I got off the bus, and walked into the station. Something was different though. I mean, it’s never the most uplifting of places – bus stations never are – but the disorder ongoing in the gangways somehow seemed greater, whilst the amount of staff around seemed smaller. I was only sat down for a couple of minutes before I saw two teenage girls beating the crap out of each other, whilst an ever-changing group of youths were either trying to break it up or encouraging it. Drunk or sober, what followed was bordering on a riot, which would not have looked out of place in a school-yard, but this was a town centre station in which bus drivers looked almost scared, as they tried to escape the arena as quickly as possible as they went to their office, and other passengers, like myself, looked on, probably thinking that they should have done something has one the girls found herself being kicked by others whilst on the floor, but also, like me, were probably too depressed and paranoid to get involved.
I felt sick, disgusted with everything, including myself, but what could I do? There’s only one thing that my mind can return to now, and forever as long as humanity has to continue to live under an order which exacerbates such degeneration – that thing is capitalism. And you could almost expect smiley faces appearing on the Nestle snacks in the dispensing machines, as the youths run (some screaming with joy and others with dread), as this would be a just expression for the disregard the non-human titans of this world (the corporations) show to the trail of degeneration they leave behind. Two staff eventually appeared – too little, too late. But, like the bus driver who said nothing to the aggressive passengers, who could expect anything more from these people who work for stripped down services, which have no option but to be understaffed, and have to put up with the inevitable resulting aggressive of a neglected generation, that is lied to about their neglect which diverts their anger to the wrong places?
Finally, phew! a police car siren becomes audible. But the police aren’t the solution! All they can do is punish those involved. But for every one they punish two more offenders will appear in their place, it’s like trying to stop a rising sea levels with a bucket. It’s quite funny that I’d feel relieved that the police had arrived to quash a neoliberal-caused disorder, seen as they have recently shown quite a lot of violence to anybody who publicly dared to voice opposition to this system.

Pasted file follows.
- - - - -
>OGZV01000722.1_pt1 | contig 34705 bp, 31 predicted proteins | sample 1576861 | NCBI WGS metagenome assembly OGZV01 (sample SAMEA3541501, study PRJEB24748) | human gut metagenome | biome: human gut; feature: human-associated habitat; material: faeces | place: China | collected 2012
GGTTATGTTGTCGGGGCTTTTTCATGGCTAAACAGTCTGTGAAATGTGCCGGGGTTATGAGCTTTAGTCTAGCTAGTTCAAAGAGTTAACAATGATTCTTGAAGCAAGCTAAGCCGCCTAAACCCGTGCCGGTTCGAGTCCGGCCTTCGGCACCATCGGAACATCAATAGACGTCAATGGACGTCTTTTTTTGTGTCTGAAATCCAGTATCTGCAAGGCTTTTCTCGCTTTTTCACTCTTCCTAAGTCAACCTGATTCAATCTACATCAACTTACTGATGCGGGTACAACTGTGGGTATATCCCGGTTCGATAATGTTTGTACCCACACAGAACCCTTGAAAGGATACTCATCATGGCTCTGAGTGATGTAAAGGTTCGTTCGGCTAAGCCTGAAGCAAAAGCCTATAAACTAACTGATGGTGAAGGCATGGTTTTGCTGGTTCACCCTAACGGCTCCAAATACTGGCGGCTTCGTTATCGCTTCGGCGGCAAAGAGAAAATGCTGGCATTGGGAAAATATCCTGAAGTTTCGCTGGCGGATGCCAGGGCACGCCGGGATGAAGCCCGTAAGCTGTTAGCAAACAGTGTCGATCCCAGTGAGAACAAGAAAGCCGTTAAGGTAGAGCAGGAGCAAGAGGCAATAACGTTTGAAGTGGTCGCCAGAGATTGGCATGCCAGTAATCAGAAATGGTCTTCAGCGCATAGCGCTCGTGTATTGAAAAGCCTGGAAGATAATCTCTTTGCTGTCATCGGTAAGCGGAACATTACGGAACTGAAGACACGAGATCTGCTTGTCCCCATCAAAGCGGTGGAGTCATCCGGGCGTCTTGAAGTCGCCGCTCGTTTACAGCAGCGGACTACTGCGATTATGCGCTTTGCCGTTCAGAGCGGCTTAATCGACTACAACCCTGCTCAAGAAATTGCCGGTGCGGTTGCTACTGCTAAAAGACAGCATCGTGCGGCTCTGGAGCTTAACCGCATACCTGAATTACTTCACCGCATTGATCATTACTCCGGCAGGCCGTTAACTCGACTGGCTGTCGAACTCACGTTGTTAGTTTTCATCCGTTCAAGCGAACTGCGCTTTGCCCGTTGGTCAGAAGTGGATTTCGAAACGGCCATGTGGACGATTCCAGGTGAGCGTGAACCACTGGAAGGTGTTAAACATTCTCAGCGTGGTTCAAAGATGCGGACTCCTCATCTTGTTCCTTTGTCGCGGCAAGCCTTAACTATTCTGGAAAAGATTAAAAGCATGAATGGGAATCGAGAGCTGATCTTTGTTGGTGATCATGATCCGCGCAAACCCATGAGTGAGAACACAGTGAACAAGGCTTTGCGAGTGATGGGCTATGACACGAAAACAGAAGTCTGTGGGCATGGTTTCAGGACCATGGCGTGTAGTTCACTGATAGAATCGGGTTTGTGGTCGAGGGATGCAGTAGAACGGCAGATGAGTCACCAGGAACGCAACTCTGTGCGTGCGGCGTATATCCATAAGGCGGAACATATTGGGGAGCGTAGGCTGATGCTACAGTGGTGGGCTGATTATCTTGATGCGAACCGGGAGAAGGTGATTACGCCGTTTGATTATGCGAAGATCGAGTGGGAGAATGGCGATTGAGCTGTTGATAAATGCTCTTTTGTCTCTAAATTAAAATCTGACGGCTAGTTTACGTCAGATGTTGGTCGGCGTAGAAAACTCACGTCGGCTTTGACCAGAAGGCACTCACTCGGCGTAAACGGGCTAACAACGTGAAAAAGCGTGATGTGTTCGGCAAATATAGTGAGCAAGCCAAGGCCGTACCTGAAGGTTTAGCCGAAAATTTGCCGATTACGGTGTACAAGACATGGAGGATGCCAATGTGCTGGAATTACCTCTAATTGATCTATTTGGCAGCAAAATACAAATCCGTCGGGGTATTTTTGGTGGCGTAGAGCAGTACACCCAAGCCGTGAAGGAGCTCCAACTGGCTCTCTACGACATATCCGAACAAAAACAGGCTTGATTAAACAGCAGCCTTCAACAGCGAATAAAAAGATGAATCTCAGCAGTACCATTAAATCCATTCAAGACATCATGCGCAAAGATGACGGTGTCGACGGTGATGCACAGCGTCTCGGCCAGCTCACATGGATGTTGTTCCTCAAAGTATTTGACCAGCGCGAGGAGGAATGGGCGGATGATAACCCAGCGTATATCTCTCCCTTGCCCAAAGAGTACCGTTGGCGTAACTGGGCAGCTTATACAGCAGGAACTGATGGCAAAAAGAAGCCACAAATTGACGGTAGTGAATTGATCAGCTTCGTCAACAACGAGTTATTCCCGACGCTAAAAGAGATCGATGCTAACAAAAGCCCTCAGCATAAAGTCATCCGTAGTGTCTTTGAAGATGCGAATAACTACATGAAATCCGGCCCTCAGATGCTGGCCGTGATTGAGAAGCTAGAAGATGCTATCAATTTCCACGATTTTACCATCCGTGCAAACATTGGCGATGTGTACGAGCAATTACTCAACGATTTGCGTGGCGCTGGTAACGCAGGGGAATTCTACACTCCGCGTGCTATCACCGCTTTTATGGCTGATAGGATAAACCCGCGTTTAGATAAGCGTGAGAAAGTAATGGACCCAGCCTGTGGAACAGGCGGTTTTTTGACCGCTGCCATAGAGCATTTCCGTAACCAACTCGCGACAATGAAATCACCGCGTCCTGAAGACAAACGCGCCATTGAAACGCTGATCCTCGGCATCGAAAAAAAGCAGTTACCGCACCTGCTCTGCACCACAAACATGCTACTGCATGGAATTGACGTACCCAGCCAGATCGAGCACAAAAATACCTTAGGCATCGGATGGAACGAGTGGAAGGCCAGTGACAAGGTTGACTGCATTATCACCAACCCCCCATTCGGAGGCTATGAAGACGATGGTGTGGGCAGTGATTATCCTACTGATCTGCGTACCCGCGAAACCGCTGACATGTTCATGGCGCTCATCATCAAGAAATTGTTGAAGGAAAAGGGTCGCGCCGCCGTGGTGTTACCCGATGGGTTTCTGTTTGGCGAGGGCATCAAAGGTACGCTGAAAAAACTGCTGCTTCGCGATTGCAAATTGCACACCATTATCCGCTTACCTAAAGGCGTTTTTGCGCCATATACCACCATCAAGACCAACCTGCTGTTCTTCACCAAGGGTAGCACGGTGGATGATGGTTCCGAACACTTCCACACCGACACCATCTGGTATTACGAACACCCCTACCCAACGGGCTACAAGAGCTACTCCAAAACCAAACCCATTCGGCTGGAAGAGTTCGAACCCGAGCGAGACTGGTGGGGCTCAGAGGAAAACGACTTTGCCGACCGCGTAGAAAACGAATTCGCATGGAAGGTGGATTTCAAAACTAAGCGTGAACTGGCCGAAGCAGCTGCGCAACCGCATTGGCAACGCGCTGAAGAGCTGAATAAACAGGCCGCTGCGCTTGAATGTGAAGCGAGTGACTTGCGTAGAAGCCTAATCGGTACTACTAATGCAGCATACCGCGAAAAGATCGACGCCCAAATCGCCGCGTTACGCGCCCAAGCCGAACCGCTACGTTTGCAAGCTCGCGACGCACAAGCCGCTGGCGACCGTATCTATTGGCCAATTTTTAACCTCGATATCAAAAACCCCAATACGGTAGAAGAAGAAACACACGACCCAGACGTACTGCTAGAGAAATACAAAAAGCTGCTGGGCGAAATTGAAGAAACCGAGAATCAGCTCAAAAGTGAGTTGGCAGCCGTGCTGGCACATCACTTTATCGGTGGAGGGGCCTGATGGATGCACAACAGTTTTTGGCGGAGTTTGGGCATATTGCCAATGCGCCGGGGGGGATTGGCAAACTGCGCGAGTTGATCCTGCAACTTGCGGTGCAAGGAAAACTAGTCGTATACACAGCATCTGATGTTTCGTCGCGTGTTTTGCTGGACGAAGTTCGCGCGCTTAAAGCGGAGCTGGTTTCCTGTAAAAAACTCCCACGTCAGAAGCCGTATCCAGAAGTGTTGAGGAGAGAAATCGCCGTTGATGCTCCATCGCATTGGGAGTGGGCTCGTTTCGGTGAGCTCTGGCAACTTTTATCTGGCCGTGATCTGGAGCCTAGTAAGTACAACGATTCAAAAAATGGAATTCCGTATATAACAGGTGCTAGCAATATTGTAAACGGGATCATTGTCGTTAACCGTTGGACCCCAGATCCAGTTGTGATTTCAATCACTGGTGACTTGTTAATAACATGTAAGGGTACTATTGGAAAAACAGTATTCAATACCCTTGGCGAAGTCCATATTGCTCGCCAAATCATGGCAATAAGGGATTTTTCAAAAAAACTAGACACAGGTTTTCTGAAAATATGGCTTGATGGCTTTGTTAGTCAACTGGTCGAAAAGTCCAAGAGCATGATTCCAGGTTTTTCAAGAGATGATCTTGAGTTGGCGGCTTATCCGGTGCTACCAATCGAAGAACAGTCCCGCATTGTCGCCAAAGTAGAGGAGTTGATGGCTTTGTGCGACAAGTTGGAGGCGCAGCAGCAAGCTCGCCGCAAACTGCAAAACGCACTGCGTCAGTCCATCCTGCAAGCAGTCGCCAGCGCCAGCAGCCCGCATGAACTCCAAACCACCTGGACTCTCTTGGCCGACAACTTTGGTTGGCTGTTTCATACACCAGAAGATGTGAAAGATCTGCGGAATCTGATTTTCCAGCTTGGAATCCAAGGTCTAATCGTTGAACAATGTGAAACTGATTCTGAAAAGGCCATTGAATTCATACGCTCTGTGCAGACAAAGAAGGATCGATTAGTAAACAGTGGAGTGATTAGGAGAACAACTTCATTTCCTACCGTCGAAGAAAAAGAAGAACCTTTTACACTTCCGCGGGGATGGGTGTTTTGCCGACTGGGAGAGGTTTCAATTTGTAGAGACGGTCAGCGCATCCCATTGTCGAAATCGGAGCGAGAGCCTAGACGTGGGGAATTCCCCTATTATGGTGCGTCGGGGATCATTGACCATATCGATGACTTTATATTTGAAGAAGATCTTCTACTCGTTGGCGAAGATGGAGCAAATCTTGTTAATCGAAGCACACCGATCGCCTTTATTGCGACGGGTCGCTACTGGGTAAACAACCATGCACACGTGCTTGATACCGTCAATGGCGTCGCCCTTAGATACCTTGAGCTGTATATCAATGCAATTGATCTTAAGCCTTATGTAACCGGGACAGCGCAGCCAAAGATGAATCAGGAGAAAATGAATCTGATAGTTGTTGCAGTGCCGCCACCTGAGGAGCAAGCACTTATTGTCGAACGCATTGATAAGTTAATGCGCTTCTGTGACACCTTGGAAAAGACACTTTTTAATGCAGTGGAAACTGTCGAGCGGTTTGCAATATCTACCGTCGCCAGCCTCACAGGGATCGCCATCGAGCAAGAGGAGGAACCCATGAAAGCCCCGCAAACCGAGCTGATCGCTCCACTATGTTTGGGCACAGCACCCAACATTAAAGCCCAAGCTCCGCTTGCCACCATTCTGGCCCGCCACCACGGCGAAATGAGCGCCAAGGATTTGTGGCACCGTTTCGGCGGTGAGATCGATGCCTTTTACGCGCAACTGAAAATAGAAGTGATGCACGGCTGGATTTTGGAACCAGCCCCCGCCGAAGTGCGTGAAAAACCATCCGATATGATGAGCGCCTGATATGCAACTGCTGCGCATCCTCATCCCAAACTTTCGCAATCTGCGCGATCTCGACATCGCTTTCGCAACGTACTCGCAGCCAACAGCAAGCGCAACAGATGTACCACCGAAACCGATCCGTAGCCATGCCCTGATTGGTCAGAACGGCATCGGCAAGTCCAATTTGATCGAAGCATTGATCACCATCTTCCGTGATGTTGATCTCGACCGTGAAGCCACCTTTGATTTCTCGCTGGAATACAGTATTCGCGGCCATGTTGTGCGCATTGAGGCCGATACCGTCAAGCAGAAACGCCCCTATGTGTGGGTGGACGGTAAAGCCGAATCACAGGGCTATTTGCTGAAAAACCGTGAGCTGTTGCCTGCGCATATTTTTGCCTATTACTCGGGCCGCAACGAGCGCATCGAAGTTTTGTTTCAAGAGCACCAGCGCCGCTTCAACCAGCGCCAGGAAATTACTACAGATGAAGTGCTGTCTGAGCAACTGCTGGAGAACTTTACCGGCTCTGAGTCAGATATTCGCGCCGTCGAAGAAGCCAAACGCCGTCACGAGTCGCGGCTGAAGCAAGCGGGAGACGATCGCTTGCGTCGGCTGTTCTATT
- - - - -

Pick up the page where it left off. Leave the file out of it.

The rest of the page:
In an ideal world – you know, in a proper democracy -the government, and opposing parties – as New Labour were anything but innocent bystanders to the neoliberal procession – should be forced to experience life at the bottom of a stripped-down state; they should have to reap the effects of their policies from the bottom as well as the top, but this has been said so many times that me adding to it possibly just helps bolsters it as a lefty cliche.
But what can be done? I was appalled by what I saw today, mainly because I know that this isn’t the end of it. Anyone who has paid attention, or even experienced the increasing amount of violence on the streets of the UK in the past 30 years should take note that this is only the beginning of the nation’s plunge into a Neoliberal Hell On Earth. And I’m too sensitive to endure it: I instinctively piece the incidents together rather than do what the people who fuck me over do and treat them as acts of randomness to be forgotten about by the time we get home and take off our boots. But it is likely that the windows in those homes will be behind iron bars in a decade’s time, at which point I doubt I would be able to say “I told you so” because recent events have proven that I am not equipped to go the duration in this world. My mad ranting at capitalism has always had the fears of my own well-being stocked up in it. I will find this Neoliberal Hell On Earth very hard to live through.